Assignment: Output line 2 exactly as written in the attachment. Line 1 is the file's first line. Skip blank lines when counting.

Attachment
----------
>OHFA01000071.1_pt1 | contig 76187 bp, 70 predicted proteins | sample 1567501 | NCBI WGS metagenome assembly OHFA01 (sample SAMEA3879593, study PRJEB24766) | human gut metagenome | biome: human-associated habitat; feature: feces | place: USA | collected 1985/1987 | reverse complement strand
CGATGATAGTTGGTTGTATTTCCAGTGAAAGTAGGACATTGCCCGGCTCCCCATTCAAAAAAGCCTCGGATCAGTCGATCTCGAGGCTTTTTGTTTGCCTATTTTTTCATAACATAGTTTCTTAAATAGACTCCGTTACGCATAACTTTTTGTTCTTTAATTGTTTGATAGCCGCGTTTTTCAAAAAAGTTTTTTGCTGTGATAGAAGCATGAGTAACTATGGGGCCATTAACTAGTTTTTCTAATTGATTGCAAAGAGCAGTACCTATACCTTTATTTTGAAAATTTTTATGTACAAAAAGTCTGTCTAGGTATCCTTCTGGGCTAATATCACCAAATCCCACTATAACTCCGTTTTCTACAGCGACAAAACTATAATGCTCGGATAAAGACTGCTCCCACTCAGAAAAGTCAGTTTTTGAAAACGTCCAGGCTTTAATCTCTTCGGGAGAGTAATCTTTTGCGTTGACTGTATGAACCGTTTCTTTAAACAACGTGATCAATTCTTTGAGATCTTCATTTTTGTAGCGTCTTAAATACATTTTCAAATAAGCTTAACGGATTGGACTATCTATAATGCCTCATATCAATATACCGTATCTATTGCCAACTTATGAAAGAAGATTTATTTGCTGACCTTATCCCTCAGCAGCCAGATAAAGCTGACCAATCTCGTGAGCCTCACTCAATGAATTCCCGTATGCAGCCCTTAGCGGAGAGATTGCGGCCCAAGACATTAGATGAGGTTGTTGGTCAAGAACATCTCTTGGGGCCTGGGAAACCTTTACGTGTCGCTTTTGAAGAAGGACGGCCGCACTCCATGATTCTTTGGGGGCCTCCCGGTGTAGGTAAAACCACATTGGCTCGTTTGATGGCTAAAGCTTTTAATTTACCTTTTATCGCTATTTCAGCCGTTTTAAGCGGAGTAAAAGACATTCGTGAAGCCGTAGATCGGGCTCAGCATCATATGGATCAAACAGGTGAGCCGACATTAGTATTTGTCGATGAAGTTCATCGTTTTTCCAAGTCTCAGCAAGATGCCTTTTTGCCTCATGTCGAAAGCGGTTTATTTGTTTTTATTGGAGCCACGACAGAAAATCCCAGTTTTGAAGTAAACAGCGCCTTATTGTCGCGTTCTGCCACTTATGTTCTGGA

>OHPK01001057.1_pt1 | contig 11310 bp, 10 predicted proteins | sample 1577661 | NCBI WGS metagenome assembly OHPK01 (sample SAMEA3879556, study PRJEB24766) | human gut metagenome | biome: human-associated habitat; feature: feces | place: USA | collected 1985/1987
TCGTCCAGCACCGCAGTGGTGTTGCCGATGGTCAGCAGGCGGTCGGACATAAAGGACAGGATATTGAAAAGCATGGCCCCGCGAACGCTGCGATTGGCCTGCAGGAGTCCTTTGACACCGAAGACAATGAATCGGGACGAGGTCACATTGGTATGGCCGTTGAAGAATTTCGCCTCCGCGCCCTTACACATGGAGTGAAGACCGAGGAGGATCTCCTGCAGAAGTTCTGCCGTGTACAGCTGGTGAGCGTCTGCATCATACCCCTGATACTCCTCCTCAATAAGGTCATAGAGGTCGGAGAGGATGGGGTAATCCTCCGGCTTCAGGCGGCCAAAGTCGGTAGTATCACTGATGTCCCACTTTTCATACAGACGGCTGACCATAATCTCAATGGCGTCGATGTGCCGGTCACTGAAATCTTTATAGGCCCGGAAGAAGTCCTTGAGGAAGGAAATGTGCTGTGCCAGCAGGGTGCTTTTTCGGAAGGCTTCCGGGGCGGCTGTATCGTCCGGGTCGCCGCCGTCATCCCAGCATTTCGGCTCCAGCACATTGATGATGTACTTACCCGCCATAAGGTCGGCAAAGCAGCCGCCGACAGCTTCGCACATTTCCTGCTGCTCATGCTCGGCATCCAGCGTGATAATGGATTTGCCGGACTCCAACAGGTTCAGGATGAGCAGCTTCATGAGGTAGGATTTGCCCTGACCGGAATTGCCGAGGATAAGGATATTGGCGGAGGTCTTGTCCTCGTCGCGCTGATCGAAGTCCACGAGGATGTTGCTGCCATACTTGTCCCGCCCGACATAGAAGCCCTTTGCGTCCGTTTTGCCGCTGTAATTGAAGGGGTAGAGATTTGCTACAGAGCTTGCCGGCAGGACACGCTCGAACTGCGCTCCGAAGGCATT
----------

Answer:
CGATGATAGTTGGTTGTATTTCCAGTGAAAGTAGGACATTGCCCGGCTCCCCATTCAAAAAAGCCTCGGATCAGTCGATCTCGAGGCTTTTTGTTTGCCTATTTTTTCATAACATAGTTTCTTAAATAGACTCCGTTACGCATAACTTTTTGTTCTTTAATTGTTTGATAGCCGCGTTTTTCAAAAAAGTTTTTTGCTGTGATAGAAGCATGAGTAACTATGGGGCCATTAACTAGTTTTTCTAATTGATTGCAAAGAGCAGTACCTATACCTTTATTTTGAAAATTTTTATGTACAAAAAGTCTGTCTAGGTATCCTTCTGGGCTAATATCACCAAATCCCACTATAACTCCGTTTTCTACAGCGACAAAACTATAATGCTCGGATAAAGACTGCTCCCACTCAGAAAAGTCAGTTTTTGAAAACGTCCAGGCTTTAATCTCTTCGGGAGAGTAATCTTTTGCGTTGACTGTATGAACCGTTTCTTTAAACAACGTGATCAATTCTTTGAGATCTTCATTTTTGTAGCGTCTTAAATACATTTTCAAATAAGCTTAACGGATTGGACTATCTATAATGCCTCATATCAATATACCGTATCTATTGCCAACTTATGAAAGAAGATTTATTTGCTGACCTTATCCCTCAGCAGCCAGATAAAGCTGACCAATCTCGTGAGCCTCACTCAATGAATTCCCGTATGCAGCCCTTAGCGGAGAGATTGCGGCCCAAGACATTAGATGAGGTTGTTGGTCAAGAACATCTCTTGGGGCCTGGGAAACCTTTACGTGTCGCTTTTGAAGAAGGACGGCCGCACTCCATGATTCTTTGGGGGCCTCCCGGTGTAGGTAAAACCACATTGGCTCGTTTGATGGCTAAAGCTTTTAATTTACCTTTTATCGCTATTTCAGCCGTTTTAAGCGGAGTAAAAGACATTCGTGAAGCCGTAGATCGGGCTCAGCATCATATGGATCAAACAGGTGAGCCGACATTAGTATTTGTCGATGAAGTTCATCGTTTTTCCAAGTCTCAGCAAGATGCCTTTTTGCCTCATGTCGAAAGCGGTTTATTTGTTTTTATTGGAGCCACGACAGAAAATCCCAGTTTTGAAGTAAACAGCGCCTTATTGTCGCGTTCTGCCACTTATGTTCTGGA